Our mission here at NPC is to try and increase the impact that the not-for-profit sector achieves. And one of the most important things we have done in recent times has been to help the sector think through the way that demographic change, sweeping through our society and economy, will affect their ability to achieve any sort of impact at all.
We did this by setting up an independent Commission 18 months ago, the Commission on the Voluntary Sector and Ageing, with a brief to really drill down into the issues. With the formidable Lynne Berry as chair we worked with experts in the pure ageing space at the International Longevity Centre; recruited Commissioners from all generations, perspectives and experiences; and consulted widely with the charity sector through roundtables, events, focus groups and a series of short papers which explored the environment for funders, volunteers and the like.
Our final report, Decision Time, was launched last week. It is hard-hitting stuff. While it doesn't blame the sector for being slow to adapt to the potential of our ageing population-we know it is hard enough to keep a charity going from year to year without having to think about the issues you are going to face you over the next decade or two--it does accuse the charity sector for a 'collective failure of imagination'.
But in new calculations, done exclusively for the Commission, the paper estimates that £6.5bn of value from volunteering from older people, and from their donations, is at risk unless the sector gets its act together. Because older citizens will not only have lots of other demands on their time and money, they are likely to have very different attitudes to their giving and volunteering. These needs will have to be met in ways that they currently aren't.
The Commission was not only aiming its sights at the charities and funders which work with older people, though, but also at younger people and children's charities (very much helped by having Javed Khan of Barnados and Keji Okeowo of NCVYS as Commissioners). They not only have some of the same issues to think about around volunteers, staffing and funding, but also need to help younger people start to think about ageing differently and more positively, and even to think about their own ageing. The Commission also identified a gap in the middle age range--what we called the 'mid-life gap'--where charities tend not to focus, yet which is crucial to a better older age.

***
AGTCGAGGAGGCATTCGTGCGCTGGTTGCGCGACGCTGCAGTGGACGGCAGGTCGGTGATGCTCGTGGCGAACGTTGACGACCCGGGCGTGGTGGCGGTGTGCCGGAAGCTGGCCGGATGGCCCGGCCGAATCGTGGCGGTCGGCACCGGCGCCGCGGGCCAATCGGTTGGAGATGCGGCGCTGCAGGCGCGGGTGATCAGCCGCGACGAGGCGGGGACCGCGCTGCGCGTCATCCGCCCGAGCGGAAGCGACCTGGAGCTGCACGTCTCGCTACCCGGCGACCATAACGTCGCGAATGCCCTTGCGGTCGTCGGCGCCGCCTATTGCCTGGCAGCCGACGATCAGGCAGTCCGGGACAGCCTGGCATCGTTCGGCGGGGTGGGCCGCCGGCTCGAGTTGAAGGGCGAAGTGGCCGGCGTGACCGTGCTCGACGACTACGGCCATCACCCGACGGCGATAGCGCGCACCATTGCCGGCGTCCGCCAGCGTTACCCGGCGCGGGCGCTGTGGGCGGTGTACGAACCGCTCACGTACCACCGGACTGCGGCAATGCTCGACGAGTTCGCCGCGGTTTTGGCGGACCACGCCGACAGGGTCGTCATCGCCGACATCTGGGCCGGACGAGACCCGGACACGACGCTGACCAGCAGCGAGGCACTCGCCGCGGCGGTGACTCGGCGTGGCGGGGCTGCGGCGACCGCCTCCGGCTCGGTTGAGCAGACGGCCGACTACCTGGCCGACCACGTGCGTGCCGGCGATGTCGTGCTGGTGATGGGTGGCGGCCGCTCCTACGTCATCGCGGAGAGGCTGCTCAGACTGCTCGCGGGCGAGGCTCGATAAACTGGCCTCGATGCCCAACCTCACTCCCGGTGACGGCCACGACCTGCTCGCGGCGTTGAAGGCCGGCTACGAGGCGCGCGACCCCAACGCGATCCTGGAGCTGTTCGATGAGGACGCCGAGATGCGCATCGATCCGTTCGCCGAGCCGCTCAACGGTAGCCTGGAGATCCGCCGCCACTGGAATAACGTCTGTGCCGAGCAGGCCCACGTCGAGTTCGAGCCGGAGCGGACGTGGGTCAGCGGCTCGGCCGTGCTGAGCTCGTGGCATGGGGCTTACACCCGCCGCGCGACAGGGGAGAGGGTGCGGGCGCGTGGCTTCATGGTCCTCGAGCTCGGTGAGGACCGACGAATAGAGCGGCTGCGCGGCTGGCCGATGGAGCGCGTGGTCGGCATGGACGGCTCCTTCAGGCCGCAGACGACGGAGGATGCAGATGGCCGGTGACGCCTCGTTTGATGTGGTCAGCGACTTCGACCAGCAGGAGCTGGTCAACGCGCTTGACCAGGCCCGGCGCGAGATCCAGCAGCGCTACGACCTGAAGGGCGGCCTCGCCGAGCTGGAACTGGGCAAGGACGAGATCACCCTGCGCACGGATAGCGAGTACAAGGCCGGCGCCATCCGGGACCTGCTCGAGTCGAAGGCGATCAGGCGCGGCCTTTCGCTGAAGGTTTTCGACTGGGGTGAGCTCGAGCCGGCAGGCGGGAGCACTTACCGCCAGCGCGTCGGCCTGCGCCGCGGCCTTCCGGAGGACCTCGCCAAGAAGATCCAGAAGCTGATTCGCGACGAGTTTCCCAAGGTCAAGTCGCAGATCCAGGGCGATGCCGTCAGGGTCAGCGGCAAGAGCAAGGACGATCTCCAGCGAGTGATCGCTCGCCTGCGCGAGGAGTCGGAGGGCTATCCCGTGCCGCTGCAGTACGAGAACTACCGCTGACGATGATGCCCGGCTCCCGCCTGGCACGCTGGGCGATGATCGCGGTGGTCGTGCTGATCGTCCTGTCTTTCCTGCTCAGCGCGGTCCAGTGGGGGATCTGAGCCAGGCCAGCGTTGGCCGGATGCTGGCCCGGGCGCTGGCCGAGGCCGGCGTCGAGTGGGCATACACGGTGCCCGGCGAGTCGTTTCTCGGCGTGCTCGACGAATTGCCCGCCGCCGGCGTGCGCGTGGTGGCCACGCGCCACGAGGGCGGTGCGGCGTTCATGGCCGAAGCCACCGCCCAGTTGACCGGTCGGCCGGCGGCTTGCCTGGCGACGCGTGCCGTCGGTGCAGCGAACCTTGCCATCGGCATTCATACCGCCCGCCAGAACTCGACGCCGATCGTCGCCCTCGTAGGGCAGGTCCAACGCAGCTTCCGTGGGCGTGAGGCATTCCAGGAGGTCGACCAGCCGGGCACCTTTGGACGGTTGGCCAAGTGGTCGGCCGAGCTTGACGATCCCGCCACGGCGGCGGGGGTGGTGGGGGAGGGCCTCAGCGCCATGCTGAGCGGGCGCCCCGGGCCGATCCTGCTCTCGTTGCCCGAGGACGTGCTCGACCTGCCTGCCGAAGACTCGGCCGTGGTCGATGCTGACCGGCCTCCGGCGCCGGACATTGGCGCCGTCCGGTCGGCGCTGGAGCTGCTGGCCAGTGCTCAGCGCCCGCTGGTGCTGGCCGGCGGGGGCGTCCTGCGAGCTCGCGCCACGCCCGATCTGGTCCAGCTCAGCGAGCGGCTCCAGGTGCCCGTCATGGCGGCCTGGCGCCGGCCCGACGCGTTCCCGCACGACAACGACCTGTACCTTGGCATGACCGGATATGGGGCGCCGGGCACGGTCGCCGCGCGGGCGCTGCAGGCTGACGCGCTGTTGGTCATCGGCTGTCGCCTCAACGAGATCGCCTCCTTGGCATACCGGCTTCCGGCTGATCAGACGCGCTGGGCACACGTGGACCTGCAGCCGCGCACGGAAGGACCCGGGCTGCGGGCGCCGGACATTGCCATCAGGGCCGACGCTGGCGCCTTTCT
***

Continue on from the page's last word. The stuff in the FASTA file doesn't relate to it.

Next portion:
Do have a look at the report. Don't worry, it is not a 200 or even a 30 page doorstep (and yes, I have been involved in many of those unread tomes in my time in government), but a crisp 12 pages, mainly full of infographics. It is like that because we want charities and those who fund them to really read what it says and try to apply it to their own situation.
And we want the sector to take some collective responsibility for trying to lean into developments so that the charity sector plays its part in shaping the next few decades. We want Britain to be a good place to live, to grow old and to prosper. And as the Commission points out, sector bodies have a central role in achieving this. The likes of NCVO, evidence collection agencies like the Centre for Ageing Better, and crucially the funders--both charitable and governmental--really need to think through who they are funding and on what basis.
At NPC this is certainly not the end of this agenda. We want to help our clients think through how these changes will affect them and how they should adapt their strategies for impact. We want to do research into how some of the things that the Commission proposed might work. We want to help the sector raise its game.
That is the way to #NPCimpact.